The article below is from our BRIEFINGS newsletter of 19 August 2019
Key to any sustainable economic expansion is the growth of an appropriately skilled labor force — something the US has experienced uninterrupted since the global financial crisis. We caught up with Goldman Sachs Research's Abby Joseph Cohen to discuss immigration's contribution to this growth, the subject of her latest report "Immigration and the US Workforce."
Abby, what role has immigration played in shaping today's workforce?
Abby Joseph Cohen: A tremendously important one. If you look back at the last 30 years, the US has seen a robust expansion of its labor force while other developed economies have struggled with declining birthrates and shrinking working-age populations. Nearly half the increase is attributable to foreign-born workers. And it's more than just a numbers story – these workers have proven particularly well-suited to the ongoing shift from a manufacturing to a services economy, now holding an outsized share of the highly-skilled jobs relative to their 17% total share of the US workforce. Going forward, it's widely expected that highly skilled jobs in STEM, health care and financial services will see the most growth – and these are fields where the US hasn't produced enough native-born workers to meet the growing labor demand. So to the extent those trends continue, we'd expect the reliance on foreign-born workers to continue, as well.
In your report, you also note some interesting stats on immigrants' contributions to research and innovation. What has the record been so far?
AJC: I'll first point to a recent US government study, which found that high-tech immigrant-owned businesses scored higher than native peers on almost all innovation measures, including higher propensity to engage in innovation and R&D. And anecdotally speaking, we see foreign-born workers reaching some of the highest levels of achievement in terms of their economic and cultural contributions. Roughly 45% of Fortune 500 companies were founded by immigrants or their children, and more than half of the US Nobel laureates from the last five years were born abroad.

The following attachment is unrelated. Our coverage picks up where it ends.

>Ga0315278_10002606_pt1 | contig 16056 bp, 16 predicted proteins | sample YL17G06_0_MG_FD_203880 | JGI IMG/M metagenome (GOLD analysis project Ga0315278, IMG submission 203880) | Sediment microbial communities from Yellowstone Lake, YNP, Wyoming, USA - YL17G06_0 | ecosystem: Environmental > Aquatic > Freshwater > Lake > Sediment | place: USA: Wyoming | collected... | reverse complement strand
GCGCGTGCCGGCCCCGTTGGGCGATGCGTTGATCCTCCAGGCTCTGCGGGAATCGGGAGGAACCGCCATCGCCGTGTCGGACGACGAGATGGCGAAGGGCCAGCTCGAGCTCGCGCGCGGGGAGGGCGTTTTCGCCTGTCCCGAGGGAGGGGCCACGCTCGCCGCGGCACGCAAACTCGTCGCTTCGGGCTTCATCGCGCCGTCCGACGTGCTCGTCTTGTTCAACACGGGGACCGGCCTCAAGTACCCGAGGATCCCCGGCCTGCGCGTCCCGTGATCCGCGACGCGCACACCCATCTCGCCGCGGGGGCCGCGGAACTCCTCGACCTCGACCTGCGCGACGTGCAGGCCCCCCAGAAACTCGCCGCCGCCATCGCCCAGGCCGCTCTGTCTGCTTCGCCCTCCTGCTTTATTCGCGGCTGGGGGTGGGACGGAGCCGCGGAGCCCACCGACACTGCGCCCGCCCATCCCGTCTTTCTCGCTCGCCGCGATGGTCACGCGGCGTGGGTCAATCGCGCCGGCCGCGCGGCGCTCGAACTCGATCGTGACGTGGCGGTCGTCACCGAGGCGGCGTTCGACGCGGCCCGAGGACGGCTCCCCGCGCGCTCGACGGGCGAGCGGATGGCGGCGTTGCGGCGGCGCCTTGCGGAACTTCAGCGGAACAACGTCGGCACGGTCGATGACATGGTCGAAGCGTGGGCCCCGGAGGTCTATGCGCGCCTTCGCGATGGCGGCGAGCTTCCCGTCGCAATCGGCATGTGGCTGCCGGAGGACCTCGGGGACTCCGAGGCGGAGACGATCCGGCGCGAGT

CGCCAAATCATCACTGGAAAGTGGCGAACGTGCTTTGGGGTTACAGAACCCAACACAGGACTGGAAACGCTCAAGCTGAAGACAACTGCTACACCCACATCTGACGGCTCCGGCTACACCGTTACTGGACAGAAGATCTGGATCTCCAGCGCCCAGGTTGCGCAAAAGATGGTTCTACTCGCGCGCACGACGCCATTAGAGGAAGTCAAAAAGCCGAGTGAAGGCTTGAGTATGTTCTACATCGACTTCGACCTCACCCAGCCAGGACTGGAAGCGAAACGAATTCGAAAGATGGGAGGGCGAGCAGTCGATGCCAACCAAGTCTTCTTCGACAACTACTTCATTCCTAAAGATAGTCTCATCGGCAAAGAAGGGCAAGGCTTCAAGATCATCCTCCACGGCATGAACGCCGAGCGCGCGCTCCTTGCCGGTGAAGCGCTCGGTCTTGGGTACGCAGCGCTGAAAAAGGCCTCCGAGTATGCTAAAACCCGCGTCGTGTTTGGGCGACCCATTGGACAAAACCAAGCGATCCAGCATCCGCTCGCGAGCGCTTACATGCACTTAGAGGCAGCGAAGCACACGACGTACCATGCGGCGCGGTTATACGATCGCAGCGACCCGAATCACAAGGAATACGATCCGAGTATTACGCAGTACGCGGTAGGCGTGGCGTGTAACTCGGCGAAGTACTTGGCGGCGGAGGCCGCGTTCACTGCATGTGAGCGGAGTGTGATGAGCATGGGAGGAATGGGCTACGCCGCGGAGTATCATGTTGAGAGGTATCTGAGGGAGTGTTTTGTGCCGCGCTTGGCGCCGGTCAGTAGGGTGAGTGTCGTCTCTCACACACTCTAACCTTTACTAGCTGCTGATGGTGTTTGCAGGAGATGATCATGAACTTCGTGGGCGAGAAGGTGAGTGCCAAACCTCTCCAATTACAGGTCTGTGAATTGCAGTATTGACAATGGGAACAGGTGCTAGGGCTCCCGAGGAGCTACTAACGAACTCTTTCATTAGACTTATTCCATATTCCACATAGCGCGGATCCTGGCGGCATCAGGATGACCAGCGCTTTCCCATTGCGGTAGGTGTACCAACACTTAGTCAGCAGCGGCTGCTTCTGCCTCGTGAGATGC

What about earnings potential for foreign-born workers in the US – can joining the workforce be a mutually beneficial relationship?
AJC: In highly skilled fields, yes, partly because US immigration policy encourages it. Foreign workers are required to possess advanced degrees or high-demand skills to secure legal permanent resident status or temporary specialty visas, and as a result, they tend to be concentrated in more specialized, higher-earning positions. In STEM fields like computer science, physical science, and engineering, for example, we've found earnings potential is 15% to 25% higher on average for immigrants than for native peers. But the story is very different once you move into the low-skilled occupations. Here, foreign workers earn 15% to 30% less, which may be attributed to a lack of English proficiency, and in some cases, legal working status. It's worth noting however that prospects do improve across the board for the next generation, with the children of foreign-born workers tending to be better educated and higher earning than their parents.
So how do you see the story evolving from here? Do you think we'll continue to see foreign-born workers grow their role in the highly skilled fields?
AJC: I think demographics will require it, but ultimately, it all depends on the direction of policy. In recent years, we've seen declines in the number of permanent resident status "green cards" awarded for employment preferences, and we've also seen declines in the number of temporary visas granted to international students and specialized workers. If these trends were to continue, it could hurt the US' ability to attract and retain talent and, by extension, its ability to innovate and compete globally.